Honduran migrants, who were taking part in a caravan heading to the US, board a bus to return to Honduras, in Ciudad Tecun Uman, Guatemala, on Oct. 20, 2018. Some 220 Honduran migrants were returning to their country and some 130 were waiting at a shelter Saturday, according to a police source, while thousands who forced their way through Guatemala's northwestern border and flooded onto a bridge leading to Mexico, were waiting at the border in the hope of continuing their journey. Johan Ordonez, AFP/Getty Images
Most Republican strategists I spoke to agreed that Trump will face a primary challenge from the Never Trump wing of the party, which has been clipped since the 2016 election. Possible primary candidates include Senators Jeff Flake, Bob Corker, and Ben Sasse; and Ohio governor John Kasich. “My sense is someone is going to challenge Trump,” said Ed Rollins, Ronald Reagan’s ‘84 campaign manager who now advises the pro-Trump Great America PAC. “I don’t think it’ll be a viable candidate. Someone like Flake or Kasich, they’re just more of a nuisance. Trump has the base.” (A Gallup poll in June showed that Trump’s 87 percent popularity among his party is the second highest in modern presidential history, behind Bush 43 post-9/11.) If there’s one historical data point that should worry Trump advisers, it’s that incumbent presidents in the modern era who faced primary challenges failed to win the general election.
But what about the revolt of suburban white voters, especially women? Suburban moms, always a vulnerability for Trump, are especially likely to be swayed by the family-separation policy. Stepien, however, minimized the challenge. “Good policy is good politics. I’ve seen good policy come out of this White House,” he said. “Bottom line is Americans want security. They want to feel safe in the realm of national security and they want to feel economically secure. And on each front he’s delivered.” The White House sees Trump as an asset to mobilize the base. According to Stepien, Trump intends to spend more than 20 days on the campaign trail during the fall election, around the same number that George W. Bush spent in 2002 at the height of his post-9/11 popularity.
In 2013, Trump was a featured CPAC speaker. In a sparsely-attended speech, he railed against illegal immigration while seeming to encourage immigration from Europe, bemoaned Obama's "unprecedented media protection", advised against harming Medicare, Medicaid, and Social Security, and suggested that the government "take" Iraq's oil and use the proceeds to pay a million dollars each to families of dead soldiers. He spent over $1 million that year to research a possible 2016 candidacy.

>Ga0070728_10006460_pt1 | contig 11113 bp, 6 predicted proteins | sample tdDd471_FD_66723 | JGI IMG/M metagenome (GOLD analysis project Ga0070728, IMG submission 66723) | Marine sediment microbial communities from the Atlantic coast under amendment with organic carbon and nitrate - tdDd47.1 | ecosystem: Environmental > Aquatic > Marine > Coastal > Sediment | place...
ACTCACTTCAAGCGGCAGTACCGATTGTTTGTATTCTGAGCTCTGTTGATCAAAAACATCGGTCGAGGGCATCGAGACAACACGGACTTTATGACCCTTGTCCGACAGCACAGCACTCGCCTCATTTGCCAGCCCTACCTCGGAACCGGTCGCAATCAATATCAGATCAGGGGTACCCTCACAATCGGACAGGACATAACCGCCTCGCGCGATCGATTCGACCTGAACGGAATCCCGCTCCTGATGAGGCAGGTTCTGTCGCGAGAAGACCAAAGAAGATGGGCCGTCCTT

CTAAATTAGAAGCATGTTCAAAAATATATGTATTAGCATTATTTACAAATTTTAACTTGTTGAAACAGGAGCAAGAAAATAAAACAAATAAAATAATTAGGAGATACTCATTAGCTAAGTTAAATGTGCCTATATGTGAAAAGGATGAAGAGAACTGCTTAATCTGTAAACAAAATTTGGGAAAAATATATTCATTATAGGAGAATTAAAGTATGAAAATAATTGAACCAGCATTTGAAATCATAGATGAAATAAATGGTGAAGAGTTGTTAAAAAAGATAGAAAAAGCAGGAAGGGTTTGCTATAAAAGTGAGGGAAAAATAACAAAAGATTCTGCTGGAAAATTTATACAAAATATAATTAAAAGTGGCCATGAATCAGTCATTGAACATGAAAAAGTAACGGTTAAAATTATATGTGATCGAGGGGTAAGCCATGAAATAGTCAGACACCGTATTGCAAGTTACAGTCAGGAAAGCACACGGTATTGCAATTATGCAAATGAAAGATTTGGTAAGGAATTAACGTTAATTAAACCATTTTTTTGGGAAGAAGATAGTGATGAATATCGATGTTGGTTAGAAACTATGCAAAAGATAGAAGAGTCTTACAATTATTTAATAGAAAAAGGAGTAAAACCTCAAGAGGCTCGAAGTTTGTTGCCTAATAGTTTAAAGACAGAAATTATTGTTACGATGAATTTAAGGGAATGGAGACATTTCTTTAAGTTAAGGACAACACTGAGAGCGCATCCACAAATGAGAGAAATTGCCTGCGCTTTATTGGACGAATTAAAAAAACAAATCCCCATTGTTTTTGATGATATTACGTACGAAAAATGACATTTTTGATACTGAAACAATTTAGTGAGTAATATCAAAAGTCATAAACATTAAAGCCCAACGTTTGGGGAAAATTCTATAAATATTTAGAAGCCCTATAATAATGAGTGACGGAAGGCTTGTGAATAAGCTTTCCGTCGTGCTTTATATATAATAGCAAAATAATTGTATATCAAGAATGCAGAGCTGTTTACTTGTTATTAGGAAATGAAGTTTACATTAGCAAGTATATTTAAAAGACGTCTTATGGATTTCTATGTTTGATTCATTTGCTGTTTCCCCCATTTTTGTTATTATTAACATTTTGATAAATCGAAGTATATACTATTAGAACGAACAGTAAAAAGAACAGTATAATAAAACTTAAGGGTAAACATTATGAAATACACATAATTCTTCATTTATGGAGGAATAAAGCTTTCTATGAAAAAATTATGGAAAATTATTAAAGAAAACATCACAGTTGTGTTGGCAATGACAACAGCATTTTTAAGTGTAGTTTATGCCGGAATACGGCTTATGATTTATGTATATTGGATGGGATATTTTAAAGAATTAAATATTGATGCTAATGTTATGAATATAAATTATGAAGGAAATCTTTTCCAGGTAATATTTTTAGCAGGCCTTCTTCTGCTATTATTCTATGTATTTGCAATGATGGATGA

Trump launched his 2016 presidential campaign with a speech in which he stated: "When Mexico sends its people, they're not sending their best. ... They're bringing drugs, they're bringing crime, they're rapists, and some, I assume, are good people." Later, his attacks on a Mexican-American judge were criticized as racist. His comments following a 2017 far-right rally in Charlottesville, Virginia, were seen as implying a moral equivalence between white supremacist marchers and those who protested them. In a January 2018 Oval Office meeting to discuss immigration legislation with Congressional leaders, Trump reportedly referred to El Salvador, Haiti, Honduras, and African countries as "shitholes". His remarks were condemned as racist worldwide, as well as by many members of Congress. Trump has denied accusations of racism multiple times, saying he is the "least racist person".
Maybe Trump is talking about the period just after the Civil War, when the country was officially reunited after a painful Southern secession. Still, in 1873, the U.S. Supreme Court ruled that states could bar women from certain jobs, holding that Illinois didn't have to grant a married woman a license to practice law. "[C]ivil law, as well as nature herself, has always recognized a wide difference in the respective spheres and destinies of man and woman," wrote Supreme Court Justice Joseph P. Bradley in his concurrence. "Man is, or should be, woman's protector and defender. The natural and proper timidity and delicacy which belongs to the female sex evidently unfits it for many of the occupations of civil life." African-Americans were freed from slavery, but disease, neglect, and poverty meant that hundreds of thousands died in the immediate aftermath of emancipation. Those who survived saw their opportunities quickly narrow, as conservative, mostly Southern states passed a series of laws restricting the rights of black citizens. Black men could vote, but not black women; even for many black men, the promise of a vote was a mirage, as states set up nearly impossible-to-surmount barriers to African-American voting. Those barriers were wildly successful, and by the turn of the century, virtually no Southern blacks were able to cast a ballot and participate in the political process. The Ku Klux Klan was a powerful social and political force, effectively restoring white supremacy; African-Americans were terrorized, assaulted, lynched, and murdered, the murderers and assailants rarely prosecuted.